On the other hand we are hearing about a new American Embassy in Syria for which the search for the land and the construction plans may already be in progress. The course that President Bashar Al Assad has followed since he succeeded his father and his policy statements make such news no surprise. While Syria may remain loyal to its friendship and alliance with Iran, there is no reason why it could not display leadership in seeking and mediating accommodations, which may benefit all parties in the Middle East and make Syria’s stated policy of seeking a complete and fair peace between Arabs and Israelis more likely to succeed. The accession of the Obama administration to power in the US with its stated openness to dialogue, and the arrival of the new hard line Netanyahu government in Israel, necessitate bold new moves to avoid the abyss and give peace a chance. Nobody is in a better position than Syria to lead in formulating the necessary bold policy adjustments. Therefore what is the benefit for Lebanon that politicians may characterize themselves or their opponents as pro-Syrian or anti-Syrian? It is sufficient and best to be pro-Lebanese and friends or brothers of Syria and allow Lebanon to partner in the anticipated new bold initiatives, rather than become a chip at the table of negotiations. 

It would be naïve to forget the issue of the International Tribunal and its effects on the minds of Lebanese politicians depending on their convictions. Anti- Syrian politicians reached the conclusion, since February 2005, that Syria at its highest level of government was responsible for Prime Minister Hariri’s assassination. Yet after four years, we still do not know how much progress has been made towards the elucidation of the truth. While there may be consensus that the Lebanese security services and Syria which had major responsibility and control of security in Lebanon, can not be absolved from at least the indirect responsibility of failing to protect Prime Minister Hariri, accusations that the Syrian regime planned and executed the terroristic bombing will need convincing proofs which have not surfaced so far. Further, if the Tribunal finds some Syrian elements responsible of collusion or participation in the heinous crime, many strongly believe that the Assad regime will subject the perpetrators to whatever severe punishment justice necessitates.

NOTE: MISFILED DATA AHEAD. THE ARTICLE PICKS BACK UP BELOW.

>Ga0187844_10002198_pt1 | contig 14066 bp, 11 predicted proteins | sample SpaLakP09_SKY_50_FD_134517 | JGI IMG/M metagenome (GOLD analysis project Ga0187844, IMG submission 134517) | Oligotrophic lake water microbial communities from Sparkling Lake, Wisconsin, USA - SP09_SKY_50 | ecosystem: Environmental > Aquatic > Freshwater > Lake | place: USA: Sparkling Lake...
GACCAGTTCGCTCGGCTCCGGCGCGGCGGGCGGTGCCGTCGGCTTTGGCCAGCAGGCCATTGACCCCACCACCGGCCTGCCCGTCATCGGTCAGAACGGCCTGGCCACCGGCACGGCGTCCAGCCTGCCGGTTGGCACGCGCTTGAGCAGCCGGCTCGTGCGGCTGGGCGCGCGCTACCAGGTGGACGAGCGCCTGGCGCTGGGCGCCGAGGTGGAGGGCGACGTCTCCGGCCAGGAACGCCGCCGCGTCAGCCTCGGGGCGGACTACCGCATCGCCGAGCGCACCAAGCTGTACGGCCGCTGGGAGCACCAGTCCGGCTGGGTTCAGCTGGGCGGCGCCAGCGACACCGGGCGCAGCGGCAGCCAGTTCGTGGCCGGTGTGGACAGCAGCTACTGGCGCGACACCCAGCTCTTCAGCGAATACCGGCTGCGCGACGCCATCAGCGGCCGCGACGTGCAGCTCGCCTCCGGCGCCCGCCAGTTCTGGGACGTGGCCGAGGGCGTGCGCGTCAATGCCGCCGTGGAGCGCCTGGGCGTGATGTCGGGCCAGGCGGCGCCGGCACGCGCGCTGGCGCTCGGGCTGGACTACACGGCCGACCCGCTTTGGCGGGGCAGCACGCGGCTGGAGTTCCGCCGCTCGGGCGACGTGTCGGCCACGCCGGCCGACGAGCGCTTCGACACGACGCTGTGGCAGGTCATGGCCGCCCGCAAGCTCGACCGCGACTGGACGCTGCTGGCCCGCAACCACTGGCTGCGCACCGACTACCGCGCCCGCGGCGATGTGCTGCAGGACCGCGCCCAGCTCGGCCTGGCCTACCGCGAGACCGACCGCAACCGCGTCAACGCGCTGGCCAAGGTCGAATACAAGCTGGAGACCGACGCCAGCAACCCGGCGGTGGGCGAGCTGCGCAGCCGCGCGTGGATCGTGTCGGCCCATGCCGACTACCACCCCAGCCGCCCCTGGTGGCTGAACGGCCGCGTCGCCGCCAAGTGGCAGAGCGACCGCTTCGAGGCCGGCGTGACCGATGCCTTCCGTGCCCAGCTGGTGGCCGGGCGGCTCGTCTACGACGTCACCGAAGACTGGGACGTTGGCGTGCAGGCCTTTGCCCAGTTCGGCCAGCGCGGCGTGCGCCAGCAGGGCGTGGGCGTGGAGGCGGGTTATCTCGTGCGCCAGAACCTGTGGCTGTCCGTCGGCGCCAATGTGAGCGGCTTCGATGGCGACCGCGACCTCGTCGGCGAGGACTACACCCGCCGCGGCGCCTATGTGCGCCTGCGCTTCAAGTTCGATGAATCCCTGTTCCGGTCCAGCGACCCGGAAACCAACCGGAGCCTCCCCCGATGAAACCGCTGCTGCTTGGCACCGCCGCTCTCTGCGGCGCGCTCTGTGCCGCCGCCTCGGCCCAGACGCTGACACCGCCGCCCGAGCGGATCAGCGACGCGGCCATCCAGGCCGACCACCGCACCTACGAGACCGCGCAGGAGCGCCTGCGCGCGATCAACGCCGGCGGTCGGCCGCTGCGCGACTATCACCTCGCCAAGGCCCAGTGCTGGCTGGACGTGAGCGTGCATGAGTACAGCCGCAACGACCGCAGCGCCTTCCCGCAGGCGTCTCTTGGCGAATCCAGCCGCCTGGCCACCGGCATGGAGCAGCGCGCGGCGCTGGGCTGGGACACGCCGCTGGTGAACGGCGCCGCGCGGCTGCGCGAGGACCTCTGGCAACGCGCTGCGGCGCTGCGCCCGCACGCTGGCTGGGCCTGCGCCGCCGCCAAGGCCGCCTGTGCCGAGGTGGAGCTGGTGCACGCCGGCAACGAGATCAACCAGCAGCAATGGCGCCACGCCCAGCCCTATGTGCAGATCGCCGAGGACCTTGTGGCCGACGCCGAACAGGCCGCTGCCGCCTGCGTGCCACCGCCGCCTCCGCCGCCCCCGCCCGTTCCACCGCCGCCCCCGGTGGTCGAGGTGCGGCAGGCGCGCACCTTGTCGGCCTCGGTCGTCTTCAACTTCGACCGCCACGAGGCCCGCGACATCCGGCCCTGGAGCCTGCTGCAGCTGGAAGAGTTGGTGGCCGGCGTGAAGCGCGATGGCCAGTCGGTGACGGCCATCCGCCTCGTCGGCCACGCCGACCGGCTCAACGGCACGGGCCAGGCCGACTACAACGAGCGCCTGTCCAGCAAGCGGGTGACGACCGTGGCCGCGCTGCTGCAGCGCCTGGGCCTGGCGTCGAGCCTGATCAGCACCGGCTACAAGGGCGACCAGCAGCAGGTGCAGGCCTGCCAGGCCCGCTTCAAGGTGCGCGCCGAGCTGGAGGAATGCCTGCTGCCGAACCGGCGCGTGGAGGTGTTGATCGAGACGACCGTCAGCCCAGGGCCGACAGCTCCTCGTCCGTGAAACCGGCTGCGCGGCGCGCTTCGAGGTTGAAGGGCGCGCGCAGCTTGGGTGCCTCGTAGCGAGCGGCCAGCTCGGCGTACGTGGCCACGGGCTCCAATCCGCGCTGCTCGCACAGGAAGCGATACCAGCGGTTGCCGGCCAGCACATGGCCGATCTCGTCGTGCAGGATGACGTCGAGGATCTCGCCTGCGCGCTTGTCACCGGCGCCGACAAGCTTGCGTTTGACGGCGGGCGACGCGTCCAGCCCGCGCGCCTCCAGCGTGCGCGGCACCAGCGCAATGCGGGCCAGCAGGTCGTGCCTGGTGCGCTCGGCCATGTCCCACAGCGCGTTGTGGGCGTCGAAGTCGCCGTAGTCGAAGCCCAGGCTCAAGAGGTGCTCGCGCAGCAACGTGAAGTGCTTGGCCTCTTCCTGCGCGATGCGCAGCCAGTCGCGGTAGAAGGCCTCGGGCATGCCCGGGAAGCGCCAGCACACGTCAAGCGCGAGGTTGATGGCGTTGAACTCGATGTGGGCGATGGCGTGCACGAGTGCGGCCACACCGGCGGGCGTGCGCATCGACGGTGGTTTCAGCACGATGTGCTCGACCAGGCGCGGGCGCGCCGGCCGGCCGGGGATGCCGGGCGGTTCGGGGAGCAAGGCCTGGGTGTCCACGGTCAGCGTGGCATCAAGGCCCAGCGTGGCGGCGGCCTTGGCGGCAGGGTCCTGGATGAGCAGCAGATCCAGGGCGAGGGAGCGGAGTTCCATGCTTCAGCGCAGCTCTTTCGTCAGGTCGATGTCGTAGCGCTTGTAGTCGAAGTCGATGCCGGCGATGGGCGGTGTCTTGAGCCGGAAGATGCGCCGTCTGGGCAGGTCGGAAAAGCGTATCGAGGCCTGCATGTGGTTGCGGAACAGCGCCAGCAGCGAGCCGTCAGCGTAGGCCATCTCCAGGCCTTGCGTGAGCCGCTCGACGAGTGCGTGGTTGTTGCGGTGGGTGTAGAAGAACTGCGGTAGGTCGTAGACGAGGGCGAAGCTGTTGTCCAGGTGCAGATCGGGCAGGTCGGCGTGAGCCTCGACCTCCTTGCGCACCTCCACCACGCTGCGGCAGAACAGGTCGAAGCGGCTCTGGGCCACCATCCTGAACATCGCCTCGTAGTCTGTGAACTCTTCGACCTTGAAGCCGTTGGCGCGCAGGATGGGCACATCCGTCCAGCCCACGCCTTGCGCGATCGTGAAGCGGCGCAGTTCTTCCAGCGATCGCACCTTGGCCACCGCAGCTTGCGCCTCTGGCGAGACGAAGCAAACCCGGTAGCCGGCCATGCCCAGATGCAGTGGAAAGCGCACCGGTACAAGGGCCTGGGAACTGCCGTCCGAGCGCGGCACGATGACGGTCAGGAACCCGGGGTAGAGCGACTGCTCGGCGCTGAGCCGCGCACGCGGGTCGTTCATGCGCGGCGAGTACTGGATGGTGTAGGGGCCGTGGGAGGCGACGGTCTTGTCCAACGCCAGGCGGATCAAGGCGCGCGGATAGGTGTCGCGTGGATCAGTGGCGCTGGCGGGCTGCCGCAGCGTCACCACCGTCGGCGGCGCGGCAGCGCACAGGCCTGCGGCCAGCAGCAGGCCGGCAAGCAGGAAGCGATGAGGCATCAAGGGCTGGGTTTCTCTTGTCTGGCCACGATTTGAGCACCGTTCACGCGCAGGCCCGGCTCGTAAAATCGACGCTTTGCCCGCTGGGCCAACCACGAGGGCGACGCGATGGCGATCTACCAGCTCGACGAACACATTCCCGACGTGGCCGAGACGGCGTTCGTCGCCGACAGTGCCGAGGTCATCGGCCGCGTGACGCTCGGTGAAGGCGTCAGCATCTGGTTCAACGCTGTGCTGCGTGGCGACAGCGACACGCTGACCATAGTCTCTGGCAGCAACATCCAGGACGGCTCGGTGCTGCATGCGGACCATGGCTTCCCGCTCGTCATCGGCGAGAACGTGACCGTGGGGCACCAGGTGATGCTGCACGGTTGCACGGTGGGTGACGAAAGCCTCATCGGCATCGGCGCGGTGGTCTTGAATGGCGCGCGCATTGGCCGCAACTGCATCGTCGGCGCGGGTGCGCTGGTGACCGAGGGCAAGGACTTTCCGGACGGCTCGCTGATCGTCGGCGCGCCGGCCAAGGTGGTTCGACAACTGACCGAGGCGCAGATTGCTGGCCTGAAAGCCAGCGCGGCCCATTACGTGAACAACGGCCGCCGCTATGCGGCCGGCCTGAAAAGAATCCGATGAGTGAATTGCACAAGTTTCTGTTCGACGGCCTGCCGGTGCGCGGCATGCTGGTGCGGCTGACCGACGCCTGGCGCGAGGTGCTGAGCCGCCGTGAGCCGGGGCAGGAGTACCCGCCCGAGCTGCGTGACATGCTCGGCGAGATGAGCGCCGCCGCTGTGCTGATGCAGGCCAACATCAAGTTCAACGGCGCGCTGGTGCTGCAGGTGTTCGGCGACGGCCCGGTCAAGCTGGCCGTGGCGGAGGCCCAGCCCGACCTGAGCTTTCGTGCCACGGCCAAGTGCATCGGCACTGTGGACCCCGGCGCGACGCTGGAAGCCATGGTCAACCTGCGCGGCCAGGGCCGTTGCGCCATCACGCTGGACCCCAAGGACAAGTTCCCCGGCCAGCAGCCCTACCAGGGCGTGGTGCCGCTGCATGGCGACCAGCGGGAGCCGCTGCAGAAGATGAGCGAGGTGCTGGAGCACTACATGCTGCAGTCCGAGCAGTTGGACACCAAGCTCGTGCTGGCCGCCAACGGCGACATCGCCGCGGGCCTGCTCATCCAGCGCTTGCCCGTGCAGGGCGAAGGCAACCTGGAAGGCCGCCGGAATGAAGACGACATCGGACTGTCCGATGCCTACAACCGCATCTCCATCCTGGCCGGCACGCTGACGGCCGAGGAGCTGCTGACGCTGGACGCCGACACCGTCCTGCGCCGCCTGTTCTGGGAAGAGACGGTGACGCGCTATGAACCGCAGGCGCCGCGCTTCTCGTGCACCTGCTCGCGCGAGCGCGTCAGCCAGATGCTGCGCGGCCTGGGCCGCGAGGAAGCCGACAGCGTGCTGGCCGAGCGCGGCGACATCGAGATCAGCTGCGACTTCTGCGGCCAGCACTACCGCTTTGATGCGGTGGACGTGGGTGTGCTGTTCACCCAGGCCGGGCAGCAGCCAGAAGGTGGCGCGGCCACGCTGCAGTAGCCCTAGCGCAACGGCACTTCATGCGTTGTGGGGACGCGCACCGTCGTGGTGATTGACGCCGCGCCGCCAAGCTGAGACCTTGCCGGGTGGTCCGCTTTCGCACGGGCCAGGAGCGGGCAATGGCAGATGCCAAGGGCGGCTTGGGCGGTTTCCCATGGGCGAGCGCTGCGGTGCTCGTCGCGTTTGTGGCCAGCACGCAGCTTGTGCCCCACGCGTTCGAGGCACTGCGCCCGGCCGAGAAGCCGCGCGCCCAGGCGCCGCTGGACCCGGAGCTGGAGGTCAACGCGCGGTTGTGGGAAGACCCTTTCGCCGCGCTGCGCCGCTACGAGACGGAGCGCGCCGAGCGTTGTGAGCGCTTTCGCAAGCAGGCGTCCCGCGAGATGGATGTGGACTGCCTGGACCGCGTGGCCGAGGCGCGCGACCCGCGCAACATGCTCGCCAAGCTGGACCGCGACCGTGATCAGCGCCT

It would be therefore wise on the part of all Lebanese politicians to allow justice to take its course. They should also focus their campaigns on addressing the issues that preoccupy the vast majority of the Lebanese people and will affect Lebanon’s future stability and prosperity, no matter what happens in the Middle East: 

1. The defense strategy which will allow consolidation of the power of the State without offending or provoking the resistance that was credited for liberating the south.

2. Economic policy that promotes stability and encourages Arab and foreign investments, without offending or disappointing the Arab and Western States that have bailed Lebanon again and again with their grants and bank deposits.

3. Moderate initiatives that will reassure both prevailing political ideologies, making the obstructing or securing one third in government for either group, unnecessary

4. Reassuring the various confessional groups with policies that will serve as an effective antidote to fanaticism and extremism.

5. Offering and promoting policies that would promptly return Lebanon to its ideal role as a heaven for the dialogue of civilizations and a Mecca for conflict resolution.

6. Presenting real reform ideas that could clean up the Lebanese political system, starting with separation of ministerial appointments from parliamentary positions.

7. Commitment to formulating a new electoral law based on the smaller district (preferably single district) or the relativity principle.

8. Specific development issues applicable to given districts, such as water dams, alternative energy projects, solutions for current electricity problems, touristic projects, etc.

9. Proposing ideas about responding to expatriate demands, starting with the specific plan that would allow those with current Lebanese citizenship to vote in their respective embassies.

10. Stating that the post Doha formation of the current government was a one time emergency process. In future governments there should be a return to the Arab initiative that allocated ten ministers to the President in the case of National Unity governments. The opposing political groups can divide the remaining twenty according to the electoral results.

Although the expectation from the election is limited at best, given the regressive electoral law, there is no reason why the electoral campaign can not be progressive. Nevertheless, it is sincerely hoped that the campaign would not evolve around being for or against a given Arab or foreign country. Such can only entrench the belief that external money is flowing in to influence the results. We also hope we will stop hearing about pro and anti-Syrian coalitions and the focus will be on being pro-Lebanese and seeking solutions for some or most of the problems confronting the Lebanese people and their leaders.